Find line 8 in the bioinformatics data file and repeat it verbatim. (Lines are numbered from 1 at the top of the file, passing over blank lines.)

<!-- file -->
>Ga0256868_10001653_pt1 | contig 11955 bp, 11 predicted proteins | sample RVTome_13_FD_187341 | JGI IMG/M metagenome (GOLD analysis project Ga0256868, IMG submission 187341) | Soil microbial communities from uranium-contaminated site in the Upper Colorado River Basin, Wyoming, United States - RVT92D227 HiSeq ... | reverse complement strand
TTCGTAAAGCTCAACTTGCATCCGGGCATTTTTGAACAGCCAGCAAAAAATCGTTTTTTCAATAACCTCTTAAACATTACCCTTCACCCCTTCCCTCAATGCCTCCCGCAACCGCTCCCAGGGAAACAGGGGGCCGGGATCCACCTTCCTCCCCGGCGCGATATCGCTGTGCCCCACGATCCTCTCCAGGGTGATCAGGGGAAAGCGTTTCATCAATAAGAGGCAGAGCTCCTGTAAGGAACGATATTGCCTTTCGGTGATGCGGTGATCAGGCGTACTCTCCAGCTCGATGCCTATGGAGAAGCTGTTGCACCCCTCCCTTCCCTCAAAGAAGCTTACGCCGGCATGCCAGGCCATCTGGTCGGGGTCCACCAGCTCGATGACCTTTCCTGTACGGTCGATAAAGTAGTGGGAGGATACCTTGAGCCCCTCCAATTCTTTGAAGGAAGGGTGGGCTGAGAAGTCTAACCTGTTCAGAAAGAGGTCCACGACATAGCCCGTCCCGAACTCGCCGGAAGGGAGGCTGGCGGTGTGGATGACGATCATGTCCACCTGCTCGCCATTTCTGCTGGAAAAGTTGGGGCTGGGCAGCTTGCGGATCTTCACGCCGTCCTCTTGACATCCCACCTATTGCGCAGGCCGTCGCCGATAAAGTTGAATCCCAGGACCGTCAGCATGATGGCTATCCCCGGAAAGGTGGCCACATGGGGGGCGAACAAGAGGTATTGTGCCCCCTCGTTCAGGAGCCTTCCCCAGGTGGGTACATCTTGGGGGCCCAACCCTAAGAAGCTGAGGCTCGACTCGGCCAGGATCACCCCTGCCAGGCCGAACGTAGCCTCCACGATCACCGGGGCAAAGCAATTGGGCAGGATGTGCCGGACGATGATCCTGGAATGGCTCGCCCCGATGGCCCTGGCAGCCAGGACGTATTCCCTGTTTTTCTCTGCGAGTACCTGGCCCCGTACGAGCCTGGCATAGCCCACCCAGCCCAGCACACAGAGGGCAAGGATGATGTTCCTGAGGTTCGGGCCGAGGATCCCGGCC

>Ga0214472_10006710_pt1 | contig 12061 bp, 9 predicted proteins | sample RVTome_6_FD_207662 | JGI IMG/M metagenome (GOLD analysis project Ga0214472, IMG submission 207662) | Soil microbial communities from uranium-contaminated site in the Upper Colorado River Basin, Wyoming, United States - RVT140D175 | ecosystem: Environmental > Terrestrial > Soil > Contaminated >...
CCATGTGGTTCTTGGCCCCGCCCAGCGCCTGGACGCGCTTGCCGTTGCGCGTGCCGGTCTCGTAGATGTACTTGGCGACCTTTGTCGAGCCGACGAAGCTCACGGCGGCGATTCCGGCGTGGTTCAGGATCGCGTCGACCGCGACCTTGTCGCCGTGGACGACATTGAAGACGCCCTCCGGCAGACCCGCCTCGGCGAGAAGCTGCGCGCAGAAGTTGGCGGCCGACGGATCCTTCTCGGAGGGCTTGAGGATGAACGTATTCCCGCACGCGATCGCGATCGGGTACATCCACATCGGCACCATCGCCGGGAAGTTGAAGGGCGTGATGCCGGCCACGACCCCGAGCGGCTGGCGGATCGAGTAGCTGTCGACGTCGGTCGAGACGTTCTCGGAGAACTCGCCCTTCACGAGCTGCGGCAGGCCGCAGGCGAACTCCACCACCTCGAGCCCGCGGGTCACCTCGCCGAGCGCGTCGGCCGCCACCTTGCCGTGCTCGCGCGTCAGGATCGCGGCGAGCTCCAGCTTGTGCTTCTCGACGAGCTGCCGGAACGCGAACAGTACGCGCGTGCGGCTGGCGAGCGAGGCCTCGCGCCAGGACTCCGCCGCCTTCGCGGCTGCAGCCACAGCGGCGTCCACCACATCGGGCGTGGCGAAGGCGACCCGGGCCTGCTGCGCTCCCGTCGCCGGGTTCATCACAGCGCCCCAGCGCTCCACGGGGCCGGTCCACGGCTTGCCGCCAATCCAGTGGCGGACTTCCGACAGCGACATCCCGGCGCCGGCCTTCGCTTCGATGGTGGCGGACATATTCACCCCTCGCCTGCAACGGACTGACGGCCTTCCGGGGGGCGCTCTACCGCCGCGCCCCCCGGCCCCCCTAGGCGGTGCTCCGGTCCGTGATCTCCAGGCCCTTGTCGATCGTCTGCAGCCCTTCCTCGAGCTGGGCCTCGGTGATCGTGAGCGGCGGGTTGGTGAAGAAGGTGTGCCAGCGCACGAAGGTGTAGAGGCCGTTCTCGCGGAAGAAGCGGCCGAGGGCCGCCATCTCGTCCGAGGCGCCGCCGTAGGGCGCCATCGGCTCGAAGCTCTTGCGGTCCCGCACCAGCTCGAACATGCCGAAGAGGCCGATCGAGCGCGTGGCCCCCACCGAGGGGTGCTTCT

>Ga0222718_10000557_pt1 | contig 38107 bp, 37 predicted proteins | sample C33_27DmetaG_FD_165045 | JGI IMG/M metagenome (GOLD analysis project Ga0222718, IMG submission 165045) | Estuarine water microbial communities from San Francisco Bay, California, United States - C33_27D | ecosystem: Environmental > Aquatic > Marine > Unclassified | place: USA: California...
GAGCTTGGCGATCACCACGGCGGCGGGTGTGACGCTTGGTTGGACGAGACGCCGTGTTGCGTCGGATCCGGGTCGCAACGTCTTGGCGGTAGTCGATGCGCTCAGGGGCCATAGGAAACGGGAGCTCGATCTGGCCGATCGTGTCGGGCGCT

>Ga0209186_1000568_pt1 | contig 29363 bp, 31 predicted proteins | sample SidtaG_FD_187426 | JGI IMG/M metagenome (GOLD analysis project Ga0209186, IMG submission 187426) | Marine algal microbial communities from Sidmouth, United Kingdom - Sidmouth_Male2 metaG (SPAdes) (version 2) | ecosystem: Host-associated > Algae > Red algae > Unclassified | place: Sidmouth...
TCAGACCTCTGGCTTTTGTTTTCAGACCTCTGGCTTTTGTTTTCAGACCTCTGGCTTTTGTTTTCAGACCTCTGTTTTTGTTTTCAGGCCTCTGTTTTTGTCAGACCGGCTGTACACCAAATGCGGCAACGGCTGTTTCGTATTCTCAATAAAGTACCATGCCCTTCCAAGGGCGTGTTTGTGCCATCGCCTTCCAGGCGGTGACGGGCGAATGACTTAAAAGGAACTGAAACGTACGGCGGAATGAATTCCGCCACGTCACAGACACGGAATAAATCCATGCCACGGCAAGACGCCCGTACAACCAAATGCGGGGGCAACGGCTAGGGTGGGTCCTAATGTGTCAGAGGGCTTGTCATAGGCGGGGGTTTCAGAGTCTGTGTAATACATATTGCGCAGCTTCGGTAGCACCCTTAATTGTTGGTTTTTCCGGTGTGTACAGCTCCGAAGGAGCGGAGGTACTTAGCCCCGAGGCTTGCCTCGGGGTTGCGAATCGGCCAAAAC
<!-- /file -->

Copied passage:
TCAGACCTCTGGCTTTTGTTTTCAGACCTCTGGCTTTTGTTTTCAGACCTCTGGCTTTTGTTTTCAGACCTCTGTTTTTGTTTTCAGGCCTCTGTTTTTGTCAGACCGGCTGTACACCAAATGCGGCAACGGCTGTTTCGTATTCTCAATAAAGTACCATGCCCTTCCAAGGGCGTGTTTGTGCCATCGCCTTCCAGGCGGTGACGGGCGAATGACTTAAAAGGAACTGAAACGTACGGCGGAATGAATTCCGCCACGTCACAGACACGGAATAAATCCATGCCACGGCAAGACGCCCGTACAACCAAATGCGGGGGCAACGGCTAGGGTGGGTCCTAATGTGTCAGAGGGCTTGTCATAGGCGGGGGTTTCAGAGTCTGTGTAATACATATTGCGCAGCTTCGGTAGCACCCTTAATTGTTGGTTTTTCCGGTGTGTACAGCTCCGAAGGAGCGGAGGTACTTAGCCCCGAGGCTTGCCTCGGGGTTGCGAATCGGCCAAAAC